Tuesday, December 06, 2016

More Reason To Date The Synoptics And Acts Early

A couple of years ago, I wrote a post about internal and external evidence that Acts was written in the early to mid sixties. In a Facebook post earlier this year, I wrote about some other evidence for Acts' earliness and reliability. What I want to do here is make some other points to supplement the previous two posts.

The dating of Acts is important not just because of the implications the dating has for Acts, but also because of the implications for the dating of the gospels. Luke was written prior to Acts. Most scholars think Luke used Mark as a source, so dating Luke earlier has implications for Mark. Even if Luke didn't use Mark as a source, the similarities between Mark and Luke, as well as their similarities with Matthew, are best explained if the three documents were written within months or years of each other rather than a decade or more apart. So, an earlier date for Luke would imply earlier dates for Mark and Matthew as well, even if none of the gospels used another one as a source.

Proponents of a later dating of Acts often appeal to Acts 1:8 to explain why the book ends where it does. My first post linked above discusses some of the problems with that approach.

Another factor that should be taken into account is how little effort Luke makes to parallel 1:8 and the ending of the book, even though paralleling the two would have been so easy. For those who think Luke would have been willing to alter what Jesus said in 1:8, why didn't Luke add a reference to Rome? More significantly, why doesn't 28:30-1 say anything to the effect that the people Paul was teaching took the gospel to the ends of the earth? Luke does make such comments about the individuals in 8:4 and 11:19. If 1:8 was as important to Luke as proponents of a later dating of Acts suggest, then why doesn't he parallel the language of that passage in 28:30-1? Instead, he just refers to how people came to Paul and were taught by him, with no mention of how they or Paul reached the ends of the earth. It's striking that Luke seems so uninterested in paralleling 1:8 and 28:30-1, even though he so easily could have made them more parallel.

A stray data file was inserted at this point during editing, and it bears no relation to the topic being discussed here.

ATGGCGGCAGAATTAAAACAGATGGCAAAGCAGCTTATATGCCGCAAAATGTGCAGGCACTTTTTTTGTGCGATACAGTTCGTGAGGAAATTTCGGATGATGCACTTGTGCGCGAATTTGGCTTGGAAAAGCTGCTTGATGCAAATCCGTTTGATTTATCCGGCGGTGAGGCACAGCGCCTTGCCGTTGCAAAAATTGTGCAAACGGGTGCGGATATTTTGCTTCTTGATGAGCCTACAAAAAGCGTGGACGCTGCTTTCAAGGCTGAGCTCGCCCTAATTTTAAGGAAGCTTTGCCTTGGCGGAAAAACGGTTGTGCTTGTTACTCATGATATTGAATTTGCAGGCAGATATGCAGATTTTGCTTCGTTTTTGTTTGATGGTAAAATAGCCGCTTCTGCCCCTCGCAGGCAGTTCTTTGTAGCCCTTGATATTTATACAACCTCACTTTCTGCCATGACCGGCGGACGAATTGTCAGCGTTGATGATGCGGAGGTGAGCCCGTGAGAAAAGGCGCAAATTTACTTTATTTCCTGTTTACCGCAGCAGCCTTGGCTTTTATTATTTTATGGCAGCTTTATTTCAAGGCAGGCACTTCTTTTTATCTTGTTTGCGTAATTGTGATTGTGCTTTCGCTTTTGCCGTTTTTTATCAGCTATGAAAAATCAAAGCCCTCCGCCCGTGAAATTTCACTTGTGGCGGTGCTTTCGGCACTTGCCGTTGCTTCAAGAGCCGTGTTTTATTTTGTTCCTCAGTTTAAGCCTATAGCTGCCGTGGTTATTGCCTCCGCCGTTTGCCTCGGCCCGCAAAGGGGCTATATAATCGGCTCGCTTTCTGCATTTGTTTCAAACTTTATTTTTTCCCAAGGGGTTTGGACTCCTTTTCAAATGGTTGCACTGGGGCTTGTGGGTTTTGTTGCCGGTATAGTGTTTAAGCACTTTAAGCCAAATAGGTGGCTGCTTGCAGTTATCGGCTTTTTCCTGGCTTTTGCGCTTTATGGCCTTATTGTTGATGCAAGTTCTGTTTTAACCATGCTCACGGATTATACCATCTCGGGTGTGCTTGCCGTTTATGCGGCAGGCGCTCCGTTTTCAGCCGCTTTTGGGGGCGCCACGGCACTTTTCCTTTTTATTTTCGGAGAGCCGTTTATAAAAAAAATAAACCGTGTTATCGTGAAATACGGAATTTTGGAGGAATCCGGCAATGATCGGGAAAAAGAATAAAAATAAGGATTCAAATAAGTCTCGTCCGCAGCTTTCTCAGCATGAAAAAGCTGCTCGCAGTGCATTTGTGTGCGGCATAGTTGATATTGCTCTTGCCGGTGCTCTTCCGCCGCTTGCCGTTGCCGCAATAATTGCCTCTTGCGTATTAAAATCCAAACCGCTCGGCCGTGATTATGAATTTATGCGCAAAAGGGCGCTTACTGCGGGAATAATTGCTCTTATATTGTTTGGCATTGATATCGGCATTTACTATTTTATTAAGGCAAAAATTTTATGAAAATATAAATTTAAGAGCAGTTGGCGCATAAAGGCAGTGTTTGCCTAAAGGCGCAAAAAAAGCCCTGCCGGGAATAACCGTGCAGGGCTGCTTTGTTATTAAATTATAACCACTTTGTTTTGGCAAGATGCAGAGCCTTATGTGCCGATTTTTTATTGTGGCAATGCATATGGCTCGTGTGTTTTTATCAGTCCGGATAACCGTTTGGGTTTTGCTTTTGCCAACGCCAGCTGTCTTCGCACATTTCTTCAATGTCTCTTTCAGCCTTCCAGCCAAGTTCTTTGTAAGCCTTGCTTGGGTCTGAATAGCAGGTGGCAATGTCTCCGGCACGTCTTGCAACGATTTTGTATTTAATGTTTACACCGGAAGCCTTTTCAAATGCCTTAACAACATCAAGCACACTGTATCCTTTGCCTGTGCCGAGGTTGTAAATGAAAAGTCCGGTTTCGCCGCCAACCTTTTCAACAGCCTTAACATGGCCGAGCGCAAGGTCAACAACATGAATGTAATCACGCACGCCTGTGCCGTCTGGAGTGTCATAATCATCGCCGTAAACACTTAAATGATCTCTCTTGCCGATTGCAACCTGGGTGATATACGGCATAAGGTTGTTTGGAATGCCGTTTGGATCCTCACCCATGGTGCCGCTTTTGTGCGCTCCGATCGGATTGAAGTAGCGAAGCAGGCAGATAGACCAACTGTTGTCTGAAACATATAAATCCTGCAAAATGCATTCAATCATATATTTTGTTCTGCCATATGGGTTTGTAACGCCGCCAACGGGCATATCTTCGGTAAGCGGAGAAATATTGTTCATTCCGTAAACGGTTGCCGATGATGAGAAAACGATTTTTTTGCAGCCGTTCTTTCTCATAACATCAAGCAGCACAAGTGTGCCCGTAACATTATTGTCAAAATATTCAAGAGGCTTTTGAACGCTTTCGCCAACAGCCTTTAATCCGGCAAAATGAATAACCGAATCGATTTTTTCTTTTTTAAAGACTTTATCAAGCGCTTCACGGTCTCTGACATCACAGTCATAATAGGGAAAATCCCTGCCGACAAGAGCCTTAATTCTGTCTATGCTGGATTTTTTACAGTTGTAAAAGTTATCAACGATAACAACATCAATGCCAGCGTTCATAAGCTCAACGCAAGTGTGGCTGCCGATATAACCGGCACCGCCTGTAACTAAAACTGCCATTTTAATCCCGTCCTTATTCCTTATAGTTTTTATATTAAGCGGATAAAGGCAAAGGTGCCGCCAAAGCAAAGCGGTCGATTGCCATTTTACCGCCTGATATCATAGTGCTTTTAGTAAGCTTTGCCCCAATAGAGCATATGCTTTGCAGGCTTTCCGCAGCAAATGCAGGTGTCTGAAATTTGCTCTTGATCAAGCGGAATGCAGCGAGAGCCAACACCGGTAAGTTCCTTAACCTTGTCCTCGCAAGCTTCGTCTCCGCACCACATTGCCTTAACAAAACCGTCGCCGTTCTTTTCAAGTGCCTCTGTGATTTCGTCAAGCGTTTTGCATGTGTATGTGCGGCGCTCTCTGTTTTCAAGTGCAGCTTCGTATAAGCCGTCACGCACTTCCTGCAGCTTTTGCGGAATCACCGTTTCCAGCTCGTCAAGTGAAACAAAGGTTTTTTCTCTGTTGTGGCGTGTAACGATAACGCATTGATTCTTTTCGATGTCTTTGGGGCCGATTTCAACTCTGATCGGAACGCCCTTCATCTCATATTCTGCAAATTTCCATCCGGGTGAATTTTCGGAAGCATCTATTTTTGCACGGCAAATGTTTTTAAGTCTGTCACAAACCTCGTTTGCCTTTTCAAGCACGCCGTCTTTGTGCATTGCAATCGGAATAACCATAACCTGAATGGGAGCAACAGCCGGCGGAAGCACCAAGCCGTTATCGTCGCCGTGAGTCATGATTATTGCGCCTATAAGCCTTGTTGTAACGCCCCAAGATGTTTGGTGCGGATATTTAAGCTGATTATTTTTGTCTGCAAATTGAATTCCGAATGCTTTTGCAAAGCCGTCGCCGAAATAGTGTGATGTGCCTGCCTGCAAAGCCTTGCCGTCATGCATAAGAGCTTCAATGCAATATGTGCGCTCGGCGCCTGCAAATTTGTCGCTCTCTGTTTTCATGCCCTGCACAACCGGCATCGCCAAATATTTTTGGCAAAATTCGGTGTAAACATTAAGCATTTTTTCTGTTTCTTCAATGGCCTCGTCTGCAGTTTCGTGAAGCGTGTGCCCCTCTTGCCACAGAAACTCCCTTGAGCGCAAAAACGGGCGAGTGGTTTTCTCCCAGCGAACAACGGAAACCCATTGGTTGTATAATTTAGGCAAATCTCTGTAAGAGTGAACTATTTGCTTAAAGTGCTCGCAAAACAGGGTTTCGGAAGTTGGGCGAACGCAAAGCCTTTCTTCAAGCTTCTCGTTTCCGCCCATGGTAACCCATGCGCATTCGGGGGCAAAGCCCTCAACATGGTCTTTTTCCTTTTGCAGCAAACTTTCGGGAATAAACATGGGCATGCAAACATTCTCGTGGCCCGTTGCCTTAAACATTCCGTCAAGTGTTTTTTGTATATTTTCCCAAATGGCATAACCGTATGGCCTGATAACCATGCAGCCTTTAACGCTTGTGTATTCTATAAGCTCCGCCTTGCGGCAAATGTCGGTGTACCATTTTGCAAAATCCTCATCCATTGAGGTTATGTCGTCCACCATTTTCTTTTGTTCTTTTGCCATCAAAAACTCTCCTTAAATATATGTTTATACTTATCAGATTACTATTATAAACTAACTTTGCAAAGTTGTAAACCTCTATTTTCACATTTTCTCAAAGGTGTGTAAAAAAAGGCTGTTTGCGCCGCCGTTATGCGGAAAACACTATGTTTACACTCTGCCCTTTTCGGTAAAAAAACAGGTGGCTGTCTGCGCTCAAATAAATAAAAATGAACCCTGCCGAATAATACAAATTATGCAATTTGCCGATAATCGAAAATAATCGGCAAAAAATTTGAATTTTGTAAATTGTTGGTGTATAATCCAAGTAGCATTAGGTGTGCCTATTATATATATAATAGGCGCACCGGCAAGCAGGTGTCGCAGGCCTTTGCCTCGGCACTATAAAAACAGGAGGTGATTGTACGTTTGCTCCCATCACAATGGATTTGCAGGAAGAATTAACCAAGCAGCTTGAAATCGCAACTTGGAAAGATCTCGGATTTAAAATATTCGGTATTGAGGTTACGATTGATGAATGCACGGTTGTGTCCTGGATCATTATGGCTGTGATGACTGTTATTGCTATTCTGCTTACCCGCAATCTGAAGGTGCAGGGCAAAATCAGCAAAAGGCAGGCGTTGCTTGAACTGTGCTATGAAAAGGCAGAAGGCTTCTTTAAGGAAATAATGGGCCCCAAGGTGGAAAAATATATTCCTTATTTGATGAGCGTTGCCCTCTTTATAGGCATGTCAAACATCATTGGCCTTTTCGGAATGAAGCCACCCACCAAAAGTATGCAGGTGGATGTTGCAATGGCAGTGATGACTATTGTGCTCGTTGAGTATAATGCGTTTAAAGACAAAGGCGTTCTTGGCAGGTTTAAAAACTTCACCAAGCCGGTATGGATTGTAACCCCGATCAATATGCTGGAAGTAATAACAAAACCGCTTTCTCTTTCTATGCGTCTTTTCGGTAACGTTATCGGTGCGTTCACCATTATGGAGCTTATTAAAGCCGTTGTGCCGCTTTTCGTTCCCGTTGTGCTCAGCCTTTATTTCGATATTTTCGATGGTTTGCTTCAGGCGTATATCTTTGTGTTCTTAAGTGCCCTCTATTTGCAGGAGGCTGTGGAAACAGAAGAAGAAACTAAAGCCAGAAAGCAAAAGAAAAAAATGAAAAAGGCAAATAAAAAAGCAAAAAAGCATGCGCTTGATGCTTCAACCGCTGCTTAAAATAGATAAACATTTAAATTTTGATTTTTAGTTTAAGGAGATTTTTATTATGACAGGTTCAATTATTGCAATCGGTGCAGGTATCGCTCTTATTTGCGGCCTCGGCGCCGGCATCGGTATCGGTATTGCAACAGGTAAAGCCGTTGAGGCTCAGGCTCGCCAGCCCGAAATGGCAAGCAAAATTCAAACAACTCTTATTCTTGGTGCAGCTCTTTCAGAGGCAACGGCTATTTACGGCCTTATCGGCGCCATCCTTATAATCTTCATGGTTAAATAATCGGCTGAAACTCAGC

By contrast, my view advocating an earlier date for Acts has Luke explicitly telling his readers that he's addressing "the things accomplished among us" (Luke 1:1), both what Jesus initially did in the world during his life on earth and what he later accomplished through the church (Acts 1:1). Since Luke was writing a history of Christianity up to his day, he had no need to identify his reason for ending Acts where he did by paralleling the end of chapter 28 to an earlier passage or anything like that. His reason for ending where he did would have been obvious. On the other hand, if Luke was writing long after the events of chapter 28, it's unlikely that he would have been so unconcerned about clarifying why he ended his work where he did.

In a previous post on the dating of Acts, I briefly discussed why it's problematic to claim that Luke ended the book where he did because he wanted to end with Paul and/or the gospel getting to Rome. I want to expand on those earlier comments. The arrival in Rome occurs in 28:14. If Luke wanted to end with Paul and/or the gospel getting to Rome, he could have just placed a summary statement, perhaps one paralleling 1:8 and similar to what we see in 8:4 and 11:19, at the end of 28:14. Instead, Luke goes on to describe what happened three days later (28:17), what happened on some day after that (28:23), then what occurred during two years that followed (28:30). He narrates a series of events that took place over years of time after the arrival in Rome. He isn't just trying to get Paul and/or the gospel to Rome.

Even if we were to grant, for the sake of argument, that 1:8 defines the scope of Luke's work, we'd still have to ask why he ends the book where he does within that scope. An earlier date for Acts would still make more sense, even if we accepted the interpretation of 1:8 that's so popular among proponents of a later date.